Medical device and supply product manufacturers must now include a device identifier, much like how pharmaceutical companies must report NDCs. This identifier is in addition to the name of the device or supply product. It’s now mandatory.

The rule also corrects the NDC reporting. The 2015 Medicare Physician Fee Schedule Final Rule inadvertently removed a reference that required NCDs to be reported for non-research payments. The rule clarifies that payments are reportable for research and non-research.

Exclusions for Reporting

The activities that have been non-reportable remain as such, excluding any points above. You don’t have to report individual payments or transfers of value of $11.04 per event. The exception is if you exceed $110.40 per provider per year.

There are also some gray areas in the meal category. If a life sciences company sponsors a meal at a conference, where it’s difficult to discern who is a covered recipient, you don’t have to make a report. However, providing lunch to a hospital staff is reportable if the value is greater than $11.04 per person.

Sunshine Act Compliance: Challenges for 2021

With reporting requirements changing, you may face Sunshine Act compliance challenges ahead. The data you send to CMS isn’t fundamentally different. However, with change comes quandaries. What concerns might you encounter?

There are also some gray areas in the meal category. If a life sciences company sponsors a meal at a conference, where it’s difficult to discern who is a covered recipient, you don’t have to make a report. However, providing lunch to a hospital staff is reportable if the value is greater than $11.04 per person.

Device Identifiers May Be Lengthy

Medical devices aren’t simple. They may consist of many components, all of which require an identifier. CMS is leaving manufacturers responsible for determining what combinations of brand names and device identifiers it includes. With implementation rules fuzzy, this could become cumbersome.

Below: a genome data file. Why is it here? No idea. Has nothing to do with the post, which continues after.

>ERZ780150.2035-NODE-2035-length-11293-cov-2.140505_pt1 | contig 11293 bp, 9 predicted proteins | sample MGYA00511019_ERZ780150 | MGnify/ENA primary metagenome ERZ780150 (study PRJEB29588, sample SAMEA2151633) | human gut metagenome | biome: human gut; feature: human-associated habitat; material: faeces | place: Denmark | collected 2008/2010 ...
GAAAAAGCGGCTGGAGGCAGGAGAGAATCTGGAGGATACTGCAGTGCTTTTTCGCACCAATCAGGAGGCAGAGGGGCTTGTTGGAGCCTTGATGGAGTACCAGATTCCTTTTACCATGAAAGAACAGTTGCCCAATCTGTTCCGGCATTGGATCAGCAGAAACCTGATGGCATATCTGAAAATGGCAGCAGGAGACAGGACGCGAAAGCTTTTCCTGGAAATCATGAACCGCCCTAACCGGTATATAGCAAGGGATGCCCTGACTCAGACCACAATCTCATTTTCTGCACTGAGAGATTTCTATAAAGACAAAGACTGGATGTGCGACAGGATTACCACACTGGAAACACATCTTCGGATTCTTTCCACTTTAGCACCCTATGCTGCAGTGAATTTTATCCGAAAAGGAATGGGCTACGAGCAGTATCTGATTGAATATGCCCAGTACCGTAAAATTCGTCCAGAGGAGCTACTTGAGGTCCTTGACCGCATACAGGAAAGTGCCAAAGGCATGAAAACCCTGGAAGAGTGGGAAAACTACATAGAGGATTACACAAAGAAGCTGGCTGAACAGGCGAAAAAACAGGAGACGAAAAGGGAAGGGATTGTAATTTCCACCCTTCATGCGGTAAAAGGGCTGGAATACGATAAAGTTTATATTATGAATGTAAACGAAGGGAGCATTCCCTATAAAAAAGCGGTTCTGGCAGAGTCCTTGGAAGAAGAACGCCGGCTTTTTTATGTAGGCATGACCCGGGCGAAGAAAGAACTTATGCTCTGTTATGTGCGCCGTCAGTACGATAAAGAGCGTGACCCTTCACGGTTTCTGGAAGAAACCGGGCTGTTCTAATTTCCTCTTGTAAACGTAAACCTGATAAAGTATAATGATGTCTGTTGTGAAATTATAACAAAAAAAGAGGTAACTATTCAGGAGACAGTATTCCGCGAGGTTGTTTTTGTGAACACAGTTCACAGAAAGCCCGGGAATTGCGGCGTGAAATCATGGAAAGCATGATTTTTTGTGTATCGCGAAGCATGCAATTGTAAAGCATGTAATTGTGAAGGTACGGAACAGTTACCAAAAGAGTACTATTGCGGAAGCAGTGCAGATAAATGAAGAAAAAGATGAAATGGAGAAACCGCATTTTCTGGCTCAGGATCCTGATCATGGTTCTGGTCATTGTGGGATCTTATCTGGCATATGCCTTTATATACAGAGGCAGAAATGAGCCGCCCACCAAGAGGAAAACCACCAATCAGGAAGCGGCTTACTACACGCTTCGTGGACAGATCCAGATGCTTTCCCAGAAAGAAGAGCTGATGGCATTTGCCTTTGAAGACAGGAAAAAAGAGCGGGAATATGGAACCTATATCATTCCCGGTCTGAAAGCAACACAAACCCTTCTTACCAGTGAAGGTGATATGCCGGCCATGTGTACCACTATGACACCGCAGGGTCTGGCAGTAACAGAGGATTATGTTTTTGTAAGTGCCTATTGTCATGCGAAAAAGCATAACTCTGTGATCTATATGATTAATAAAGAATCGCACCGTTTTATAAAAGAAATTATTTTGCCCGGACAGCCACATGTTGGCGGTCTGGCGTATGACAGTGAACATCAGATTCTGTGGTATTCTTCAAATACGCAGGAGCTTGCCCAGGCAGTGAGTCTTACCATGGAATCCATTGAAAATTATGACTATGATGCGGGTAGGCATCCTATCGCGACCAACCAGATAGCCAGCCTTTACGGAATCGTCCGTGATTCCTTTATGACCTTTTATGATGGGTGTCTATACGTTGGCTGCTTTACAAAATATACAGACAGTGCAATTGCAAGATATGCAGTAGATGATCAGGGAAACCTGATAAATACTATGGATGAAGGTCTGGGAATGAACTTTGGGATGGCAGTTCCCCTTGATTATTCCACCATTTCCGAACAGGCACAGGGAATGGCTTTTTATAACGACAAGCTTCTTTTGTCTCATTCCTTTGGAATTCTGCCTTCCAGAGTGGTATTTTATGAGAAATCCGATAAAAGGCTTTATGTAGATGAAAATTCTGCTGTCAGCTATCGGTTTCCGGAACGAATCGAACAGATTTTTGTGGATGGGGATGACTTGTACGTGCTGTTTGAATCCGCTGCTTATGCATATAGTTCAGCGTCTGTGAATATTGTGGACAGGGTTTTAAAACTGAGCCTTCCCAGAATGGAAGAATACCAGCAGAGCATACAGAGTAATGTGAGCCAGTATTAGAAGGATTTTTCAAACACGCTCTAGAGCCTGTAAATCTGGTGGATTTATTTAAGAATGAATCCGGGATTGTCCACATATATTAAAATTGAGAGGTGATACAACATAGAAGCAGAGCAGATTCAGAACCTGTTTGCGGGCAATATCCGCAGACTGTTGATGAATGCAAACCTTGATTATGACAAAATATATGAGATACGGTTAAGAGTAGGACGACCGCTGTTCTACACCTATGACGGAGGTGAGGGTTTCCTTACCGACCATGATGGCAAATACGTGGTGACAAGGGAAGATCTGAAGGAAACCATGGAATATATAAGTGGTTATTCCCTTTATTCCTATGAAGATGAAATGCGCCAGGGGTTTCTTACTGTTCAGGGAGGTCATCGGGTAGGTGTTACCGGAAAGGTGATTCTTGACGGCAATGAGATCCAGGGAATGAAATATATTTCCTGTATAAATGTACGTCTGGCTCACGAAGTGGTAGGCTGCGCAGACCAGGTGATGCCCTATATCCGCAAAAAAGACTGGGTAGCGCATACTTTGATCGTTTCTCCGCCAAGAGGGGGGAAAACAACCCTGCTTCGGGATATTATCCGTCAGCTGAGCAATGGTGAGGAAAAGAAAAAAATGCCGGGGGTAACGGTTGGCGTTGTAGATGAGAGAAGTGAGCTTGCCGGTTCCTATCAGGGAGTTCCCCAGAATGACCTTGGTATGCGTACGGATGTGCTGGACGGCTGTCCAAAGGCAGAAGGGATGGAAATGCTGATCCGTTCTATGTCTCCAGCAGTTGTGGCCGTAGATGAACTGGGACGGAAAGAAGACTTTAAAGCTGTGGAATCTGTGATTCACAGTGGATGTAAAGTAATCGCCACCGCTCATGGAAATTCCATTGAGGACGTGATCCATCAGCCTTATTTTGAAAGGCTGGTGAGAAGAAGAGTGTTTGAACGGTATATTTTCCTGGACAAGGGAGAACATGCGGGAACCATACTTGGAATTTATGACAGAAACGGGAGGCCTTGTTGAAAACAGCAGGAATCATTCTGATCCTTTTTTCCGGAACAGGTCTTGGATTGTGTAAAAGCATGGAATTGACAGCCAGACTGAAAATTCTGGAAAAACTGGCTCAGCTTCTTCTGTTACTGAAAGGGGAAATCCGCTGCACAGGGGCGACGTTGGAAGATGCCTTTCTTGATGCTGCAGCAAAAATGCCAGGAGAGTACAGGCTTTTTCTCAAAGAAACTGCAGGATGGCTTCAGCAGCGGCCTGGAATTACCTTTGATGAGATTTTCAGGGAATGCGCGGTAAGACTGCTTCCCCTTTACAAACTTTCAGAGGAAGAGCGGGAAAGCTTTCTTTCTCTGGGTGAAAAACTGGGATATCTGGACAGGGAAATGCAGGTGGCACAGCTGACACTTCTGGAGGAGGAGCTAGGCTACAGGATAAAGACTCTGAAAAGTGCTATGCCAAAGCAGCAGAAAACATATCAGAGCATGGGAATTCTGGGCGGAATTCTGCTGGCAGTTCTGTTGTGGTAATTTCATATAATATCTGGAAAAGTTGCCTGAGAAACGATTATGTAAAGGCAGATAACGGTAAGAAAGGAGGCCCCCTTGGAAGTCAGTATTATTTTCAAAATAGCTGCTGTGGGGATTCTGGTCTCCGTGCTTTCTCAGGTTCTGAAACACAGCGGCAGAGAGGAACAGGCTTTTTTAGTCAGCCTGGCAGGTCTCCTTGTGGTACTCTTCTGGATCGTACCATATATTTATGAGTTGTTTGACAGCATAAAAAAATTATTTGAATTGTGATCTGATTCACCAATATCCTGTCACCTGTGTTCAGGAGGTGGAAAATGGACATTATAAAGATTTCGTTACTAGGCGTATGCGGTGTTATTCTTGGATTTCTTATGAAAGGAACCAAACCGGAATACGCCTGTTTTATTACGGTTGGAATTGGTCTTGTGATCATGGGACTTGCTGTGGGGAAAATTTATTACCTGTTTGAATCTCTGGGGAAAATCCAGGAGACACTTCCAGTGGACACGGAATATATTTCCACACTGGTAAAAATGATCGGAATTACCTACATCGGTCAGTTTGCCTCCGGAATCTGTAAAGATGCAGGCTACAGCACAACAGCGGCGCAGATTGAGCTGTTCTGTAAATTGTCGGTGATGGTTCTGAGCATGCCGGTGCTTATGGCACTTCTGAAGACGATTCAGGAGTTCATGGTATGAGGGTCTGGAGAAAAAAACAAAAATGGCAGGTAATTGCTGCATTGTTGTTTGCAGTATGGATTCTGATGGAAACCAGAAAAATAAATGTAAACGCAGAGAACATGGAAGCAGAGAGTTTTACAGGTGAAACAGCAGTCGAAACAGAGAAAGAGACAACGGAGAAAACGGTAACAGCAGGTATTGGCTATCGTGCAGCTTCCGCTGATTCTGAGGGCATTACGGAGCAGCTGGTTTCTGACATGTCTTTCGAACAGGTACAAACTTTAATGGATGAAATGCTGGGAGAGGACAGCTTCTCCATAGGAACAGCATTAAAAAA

NPPs Add to Open Payments System

Open Payments will have a considerable influx of more recipients. This substantial increase with more reportable data requirements could severely strain organizations that don’t have a robust data collection and reporting system.

Inconsistency in NPPs

A further issue with adding more NPPs is that not all of them have a National Provider Identifier (NPI) number. The licensing for these roles can also vary from state to state. The rule may also classify some NPPs with certain certifications or education as covered recipients when they do not hold advanced practice licenses per the Registered Nurse licensure.

Exclusions for Reporting

The activities that have been non-reportable remain as such, excluding any points above. You don’t have to report individual payments or transfers of value of $11.04 per event. The exception is if you exceed $110.40 per provider per year.

There are also some gray areas in the meal category. If a life sciences company sponsors a meal at a conference, where it’s difficult to discern who is a covered recipient, you don’t have to make a report. However, providing lunch to a hospital staff is reportable if the value is greater than $11.04 per person.

Sunshine Act Compliance: Simplify and Streamline with Tools

New requirements coupled with the burden you’re already under for reporting could significantly impact your organization. You need tools that simplify and streamline.

Life sciences organizations can benefit from Sunset Act compliance tools from MedCompli. With our integrated, intuitive application, you can feel confident in compliance, even with the host of changes coming up.

Explore how our solution works and the many benefits by requesting a demo today.